As a young girl, Remedios Gomez-Paraiso loved all things beauty-related. One of eight children, she made dresses and perfumes to help her family earn money, rode horses and started competing in beauty pageants as a high schooler. By all accounts, she was the graceful and pretty daughter of the mayor of Mexico, Pampanga, her hometown in the Philippines. Her life changed dramatically when the Japanese invaded in 1941.
Her father, Basilio, was a peasant landowner who fought for the rights of fellow peasants and small landowners. His struggle is why the town elected him mayor. When the Japanese invaded, Basilio Gomez was vice mayor of Mexico and resisted the Japanese occupation of his town. The Japanese tortured and killed Basilio and paraded his body across town for all to see.
His daughter vowed to avenge his death on the invaders. After the family moved to neighboring Tarlac province, Remedios, then 22 years old, joined the Hukbalahap resistance movement with her brother Oscar. After Remedios first learned to be a nurse, the Hukbalahap taught her the ways of the Filipino guerrilla: modern combat, how to handle weapons, stage an ambush and how to retreat.
Remedios was renamed Liwayway and became renowned for her dedication, discipline and for wearing formal dress and lipstick in combat. After only a few months, she was put in command of her own guerrilla unit.
Known as Kumander Liwayway, she led raids on Japanese garrisons, captured enemy supplies and ammunition, and established a front to keep Japanese troops from advancing farther into Tarlac. In one battle, she and two other guerrilla units engaged a much larger Japanese force. In what would come to be called "the Battle of Kamansi," the Japanese and Filipinos fought for hours, until it looked like the guerrillas might be overrun.
The overall commander, her first commander, signaled a retreat, but Kumander Liwayway and her troops held their ground against overwhelming Japanese numbers. By the time the smoke cleared from the battlefield, the Japanese were forced into a retreat. After the Battle of Kamansi, the legend of the beauty queen guerrilla fighter spread to other provinces.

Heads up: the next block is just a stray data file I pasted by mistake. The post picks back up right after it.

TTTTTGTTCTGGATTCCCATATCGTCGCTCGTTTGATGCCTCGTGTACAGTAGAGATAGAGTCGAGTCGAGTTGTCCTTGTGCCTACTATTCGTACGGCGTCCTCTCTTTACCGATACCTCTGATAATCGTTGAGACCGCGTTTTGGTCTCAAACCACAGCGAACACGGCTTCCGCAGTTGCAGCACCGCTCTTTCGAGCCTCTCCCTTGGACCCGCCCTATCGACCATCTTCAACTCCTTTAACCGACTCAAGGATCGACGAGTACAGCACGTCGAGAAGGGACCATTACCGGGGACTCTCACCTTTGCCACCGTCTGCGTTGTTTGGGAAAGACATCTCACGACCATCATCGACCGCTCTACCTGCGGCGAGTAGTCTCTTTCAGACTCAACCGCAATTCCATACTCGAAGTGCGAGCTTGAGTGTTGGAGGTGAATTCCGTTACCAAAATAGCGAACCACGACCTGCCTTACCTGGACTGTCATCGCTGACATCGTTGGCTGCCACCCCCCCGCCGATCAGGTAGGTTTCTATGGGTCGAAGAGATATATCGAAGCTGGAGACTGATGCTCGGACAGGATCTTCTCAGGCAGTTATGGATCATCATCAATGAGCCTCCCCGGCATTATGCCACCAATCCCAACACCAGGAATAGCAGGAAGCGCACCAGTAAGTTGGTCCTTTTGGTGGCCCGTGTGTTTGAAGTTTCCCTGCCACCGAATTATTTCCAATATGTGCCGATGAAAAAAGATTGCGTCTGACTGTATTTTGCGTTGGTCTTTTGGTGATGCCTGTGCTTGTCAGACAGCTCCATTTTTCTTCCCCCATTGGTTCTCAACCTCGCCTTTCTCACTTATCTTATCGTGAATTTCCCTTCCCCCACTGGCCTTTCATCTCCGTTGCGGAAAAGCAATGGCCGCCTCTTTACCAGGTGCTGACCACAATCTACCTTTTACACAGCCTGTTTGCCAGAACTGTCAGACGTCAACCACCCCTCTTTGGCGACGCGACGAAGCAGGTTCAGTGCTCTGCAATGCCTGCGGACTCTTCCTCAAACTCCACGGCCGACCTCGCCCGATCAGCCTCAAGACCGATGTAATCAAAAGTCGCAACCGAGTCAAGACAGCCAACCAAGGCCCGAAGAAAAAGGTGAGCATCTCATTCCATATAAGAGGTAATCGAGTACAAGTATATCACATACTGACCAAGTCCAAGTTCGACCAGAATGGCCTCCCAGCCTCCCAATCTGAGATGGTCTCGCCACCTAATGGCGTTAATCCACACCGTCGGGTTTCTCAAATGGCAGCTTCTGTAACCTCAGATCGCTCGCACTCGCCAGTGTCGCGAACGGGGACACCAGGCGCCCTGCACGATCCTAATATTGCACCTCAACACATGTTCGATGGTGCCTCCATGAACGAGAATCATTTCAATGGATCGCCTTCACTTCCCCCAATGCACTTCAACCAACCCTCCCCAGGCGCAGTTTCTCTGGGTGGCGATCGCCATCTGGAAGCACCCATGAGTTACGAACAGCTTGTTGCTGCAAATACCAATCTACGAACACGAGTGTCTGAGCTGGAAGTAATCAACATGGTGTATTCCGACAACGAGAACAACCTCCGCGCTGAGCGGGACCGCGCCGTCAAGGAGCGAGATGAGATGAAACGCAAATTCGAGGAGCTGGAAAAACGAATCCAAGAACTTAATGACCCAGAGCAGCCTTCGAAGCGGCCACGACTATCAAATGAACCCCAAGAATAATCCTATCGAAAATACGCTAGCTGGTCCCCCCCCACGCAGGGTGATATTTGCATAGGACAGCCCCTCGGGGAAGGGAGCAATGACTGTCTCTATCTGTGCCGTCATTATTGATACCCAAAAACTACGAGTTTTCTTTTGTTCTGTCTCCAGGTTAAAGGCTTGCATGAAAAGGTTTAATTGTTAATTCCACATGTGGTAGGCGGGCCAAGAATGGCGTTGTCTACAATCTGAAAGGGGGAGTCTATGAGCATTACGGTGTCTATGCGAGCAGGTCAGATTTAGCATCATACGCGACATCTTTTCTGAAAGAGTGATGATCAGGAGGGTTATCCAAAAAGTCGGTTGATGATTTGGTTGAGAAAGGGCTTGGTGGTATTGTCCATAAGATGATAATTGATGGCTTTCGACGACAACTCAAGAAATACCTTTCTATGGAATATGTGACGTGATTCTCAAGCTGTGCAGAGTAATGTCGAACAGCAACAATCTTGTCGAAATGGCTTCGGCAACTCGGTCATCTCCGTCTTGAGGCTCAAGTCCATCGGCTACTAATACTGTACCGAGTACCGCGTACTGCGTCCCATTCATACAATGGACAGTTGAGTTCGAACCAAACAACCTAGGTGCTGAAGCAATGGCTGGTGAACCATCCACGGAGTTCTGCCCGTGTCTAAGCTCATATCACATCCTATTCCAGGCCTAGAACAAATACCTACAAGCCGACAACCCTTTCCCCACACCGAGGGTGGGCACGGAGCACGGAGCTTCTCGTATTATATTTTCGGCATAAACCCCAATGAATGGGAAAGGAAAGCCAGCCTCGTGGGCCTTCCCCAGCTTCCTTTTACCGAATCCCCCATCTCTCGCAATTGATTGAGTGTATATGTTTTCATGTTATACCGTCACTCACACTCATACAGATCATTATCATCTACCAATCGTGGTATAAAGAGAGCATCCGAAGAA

Her reputation spread among the enemy, too. At times, all it took to liberate a Filipino village was Liwayway riding into town with a machine gun, dressed like the beauty queen she was, to warn the Japanese her men were coming. With leaders like Liwayway, the Huk Army had become the most effective anti-Japanese resistance army in all of World War II. Because of the Huks, the Japanese never established full control of Tarlac.
After the Americans returned to the Philippines in 1944, the Huks assisted Allied efforts over Luzon and even rescued downed American pilots. One of those pilots, S. Robert Tanner, was a naval aviator shot down during a fighter sweep. He was taken to safety by Liwayway's guerrillas and fought alongside them until he could be returned to American forces.
Toward the end of the war, Kumander Liwayway tracked down the Japanese officer who killed her father. When she had him cornered, she inflicted the same punishment on him that he had done to her father.
When World War II ended, the Huks became disillusioned by the new government of the Philippines and went back to guerrilla warfare. The Cold War had begun, and the Huks, Communist rebels, were now fighting against the Americans and Filipino government. Kumander Liwayway continued fighting until she was captured twice.
Her wartime exploits earned her nationwide fame after her first capture in 1947. She was released and returned to fighting. Her husband was soon killed in combat, and she was captured a second time. With a son to raise, she laid down her arms and went to work in a market. She fought for Filipino resistance fighters' recognition as World War II veterans until she died in 2014.
Kumander Liwayway's story was depicted in the 2021 short film, "Beauty Queen."
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